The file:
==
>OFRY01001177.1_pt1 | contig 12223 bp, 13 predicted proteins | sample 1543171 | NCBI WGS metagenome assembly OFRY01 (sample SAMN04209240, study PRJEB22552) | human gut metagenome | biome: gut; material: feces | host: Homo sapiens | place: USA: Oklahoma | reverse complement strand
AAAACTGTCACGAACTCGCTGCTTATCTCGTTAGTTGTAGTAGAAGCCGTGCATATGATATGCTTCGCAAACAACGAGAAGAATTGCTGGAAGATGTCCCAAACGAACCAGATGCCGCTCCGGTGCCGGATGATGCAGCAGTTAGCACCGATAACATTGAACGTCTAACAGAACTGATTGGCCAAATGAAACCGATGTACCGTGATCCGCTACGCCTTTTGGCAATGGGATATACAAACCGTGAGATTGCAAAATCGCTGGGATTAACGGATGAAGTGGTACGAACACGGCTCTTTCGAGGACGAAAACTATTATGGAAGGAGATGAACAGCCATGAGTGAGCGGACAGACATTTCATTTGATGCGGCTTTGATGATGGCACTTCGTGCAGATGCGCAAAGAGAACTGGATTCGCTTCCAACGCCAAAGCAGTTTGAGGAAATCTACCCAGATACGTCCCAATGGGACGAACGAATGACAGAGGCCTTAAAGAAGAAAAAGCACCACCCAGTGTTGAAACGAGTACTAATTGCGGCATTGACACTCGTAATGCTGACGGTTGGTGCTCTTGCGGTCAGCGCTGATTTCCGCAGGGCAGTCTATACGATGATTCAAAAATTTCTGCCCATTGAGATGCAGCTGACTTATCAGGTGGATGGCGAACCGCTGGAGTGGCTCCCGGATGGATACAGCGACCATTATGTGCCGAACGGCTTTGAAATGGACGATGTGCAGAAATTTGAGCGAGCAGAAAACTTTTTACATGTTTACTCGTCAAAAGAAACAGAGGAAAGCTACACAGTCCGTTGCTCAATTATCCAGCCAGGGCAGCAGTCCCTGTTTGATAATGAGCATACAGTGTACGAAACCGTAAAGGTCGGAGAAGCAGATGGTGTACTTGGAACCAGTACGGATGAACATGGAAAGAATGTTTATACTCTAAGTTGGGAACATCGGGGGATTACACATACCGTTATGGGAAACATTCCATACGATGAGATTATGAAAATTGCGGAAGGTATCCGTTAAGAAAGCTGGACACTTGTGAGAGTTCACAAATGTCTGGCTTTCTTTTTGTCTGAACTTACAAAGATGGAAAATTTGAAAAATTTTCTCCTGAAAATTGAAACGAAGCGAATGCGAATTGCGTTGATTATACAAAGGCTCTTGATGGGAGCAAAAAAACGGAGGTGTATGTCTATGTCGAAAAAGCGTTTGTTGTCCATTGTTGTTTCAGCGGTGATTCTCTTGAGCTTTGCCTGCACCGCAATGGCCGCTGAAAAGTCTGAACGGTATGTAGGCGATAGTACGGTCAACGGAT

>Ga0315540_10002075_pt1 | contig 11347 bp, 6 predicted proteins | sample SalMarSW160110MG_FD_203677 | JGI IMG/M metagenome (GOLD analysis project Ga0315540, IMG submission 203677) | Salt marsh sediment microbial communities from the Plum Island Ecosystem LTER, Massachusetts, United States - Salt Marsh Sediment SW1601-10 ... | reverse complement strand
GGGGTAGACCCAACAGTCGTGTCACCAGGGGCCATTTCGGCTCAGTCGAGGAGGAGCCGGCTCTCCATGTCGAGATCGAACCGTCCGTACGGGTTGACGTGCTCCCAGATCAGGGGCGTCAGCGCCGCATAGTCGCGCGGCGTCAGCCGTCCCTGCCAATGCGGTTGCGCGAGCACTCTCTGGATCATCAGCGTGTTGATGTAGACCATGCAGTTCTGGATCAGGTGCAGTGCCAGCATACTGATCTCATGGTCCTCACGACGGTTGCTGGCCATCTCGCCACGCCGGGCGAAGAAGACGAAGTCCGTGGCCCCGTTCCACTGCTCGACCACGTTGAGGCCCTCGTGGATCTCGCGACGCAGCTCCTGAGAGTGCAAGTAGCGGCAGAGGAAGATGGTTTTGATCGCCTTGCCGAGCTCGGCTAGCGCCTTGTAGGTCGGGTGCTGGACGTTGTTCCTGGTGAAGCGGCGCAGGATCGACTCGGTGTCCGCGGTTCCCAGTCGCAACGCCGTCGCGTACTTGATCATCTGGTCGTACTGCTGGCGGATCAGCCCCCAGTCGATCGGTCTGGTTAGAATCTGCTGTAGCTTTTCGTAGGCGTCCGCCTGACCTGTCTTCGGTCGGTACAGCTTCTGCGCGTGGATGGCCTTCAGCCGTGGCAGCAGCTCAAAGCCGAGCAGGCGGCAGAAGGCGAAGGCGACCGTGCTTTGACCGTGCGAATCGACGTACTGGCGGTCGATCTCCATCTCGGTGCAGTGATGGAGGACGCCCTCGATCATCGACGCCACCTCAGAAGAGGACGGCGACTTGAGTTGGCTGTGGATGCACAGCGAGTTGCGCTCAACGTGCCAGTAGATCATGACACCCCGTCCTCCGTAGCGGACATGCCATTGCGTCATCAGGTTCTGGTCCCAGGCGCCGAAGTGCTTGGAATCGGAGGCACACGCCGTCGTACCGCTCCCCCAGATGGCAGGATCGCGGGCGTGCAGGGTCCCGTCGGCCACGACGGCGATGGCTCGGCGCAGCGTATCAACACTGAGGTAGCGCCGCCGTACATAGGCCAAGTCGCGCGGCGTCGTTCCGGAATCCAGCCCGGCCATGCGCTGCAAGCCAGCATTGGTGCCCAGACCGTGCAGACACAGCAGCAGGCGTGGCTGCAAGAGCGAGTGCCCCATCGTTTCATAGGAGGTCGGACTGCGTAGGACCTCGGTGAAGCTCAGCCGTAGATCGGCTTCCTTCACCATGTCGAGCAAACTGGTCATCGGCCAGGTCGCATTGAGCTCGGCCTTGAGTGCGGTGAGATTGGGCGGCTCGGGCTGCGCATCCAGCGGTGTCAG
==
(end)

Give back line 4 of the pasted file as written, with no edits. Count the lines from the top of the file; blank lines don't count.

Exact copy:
GGGGTAGACCCAACAGTCGTGTCACCAGGGGCCATTTCGGCTCAGTCGAGGAGGAGCCGGCTCTCCATGTCGAGATCGAACCGTCCGTACGGGTTGACGTGCTCCCAGATCAGGGGCGTCAGCGCCGCATAGTCGCGCGGCGTCAGCCGTCCCTGCCAATGCGGTTGCGCGAGCACTCTCTGGATCATCAGCGTGTTGATGTAGACCATGCAGTTCTGGATCAGGTGCAGTGCCAGCATACTGATCTCATGGTCCTCACGACGGTTGCTGGCCATCTCGCCACGCCGGGCGAAGAAGACGAAGTCCGTGGCCCCGTTCCACTGCTCGACCACGTTGAGGCCCTCGTGGATCTCGCGACGCAGCTCCTGAGAGTGCAAGTAGCGGCAGAGGAAGATGGTTTTGATCGCCTTGCCGAGCTCGGCTAGCGCCTTGTAGGTCGGGTGCTGGACGTTGTTCCTGGTGAAGCGGCGCAGGATCGACTCGGTGTCCGCGGTTCCCAGTCGCAACGCCGTCGCGTACTTGATCATCTGGTCGTACTGCTGGCGGATCAGCCCCCAGTCGATCGGTCTGGTTAGAATCTGCTGTAGCTTTTCGTAGGCGTCCGCCTGACCTGTCTTCGGTCGGTACAGCTTCTGCGCGTGGATGGCCTTCAGCCGTGGCAGCAGCTCAAAGCCGAGCAGGCGGCAGAAGGCGAAGGCGACCGTGCTTTGACCGTGCGAATCGACGTACTGGCGGTCGATCTCCATCTCGGTGCAGTGATGGAGGACGCCCTCGATCATCGACGCCACCTCAGAAGAGGACGGCGACTTGAGTTGGCTGTGGATGCACAGCGAGTTGCGCTCAACGTGCCAGTAGATCATGACACCCCGTCCTCCGTAGCGGACATGCCATTGCGTCATCAGGTTCTGGTCCCAGGCGCCGAAGTGCTTGGAATCGGAGGCACACGCCGTCGTACCGCTCCCCCAGATGGCAGGATCGCGGGCGTGCAGGGTCCCGTCGGCCACGACGGCGATGGCTCGGCGCAGCGTATCAACACTGAGGTAGCGCCGCCGTACATAGGCCAAGTCGCGCGGCGTCGTTCCGGAATCCAGCCCGGCCATGCGCTGCAAGCCAGCATTGGTGCCCAGACCGTGCAGACACAGCAGCAGGCGTGGCTGCAAGAGCGAGTGCCCCATCGTTTCATAGGAGGTCGGACTGCGTAGGACCTCGGTGAAGCTCAGCCGTAGATCGGCTTCCTTCACCATGTCGAGCAAACTGGTCATCGGCCAGGTCGCATTGAGCTCGGCCTTGAGTGCGGTGAGATTGGGCGGCTCGGGCTGCGCATCCAGCGGTGTCAG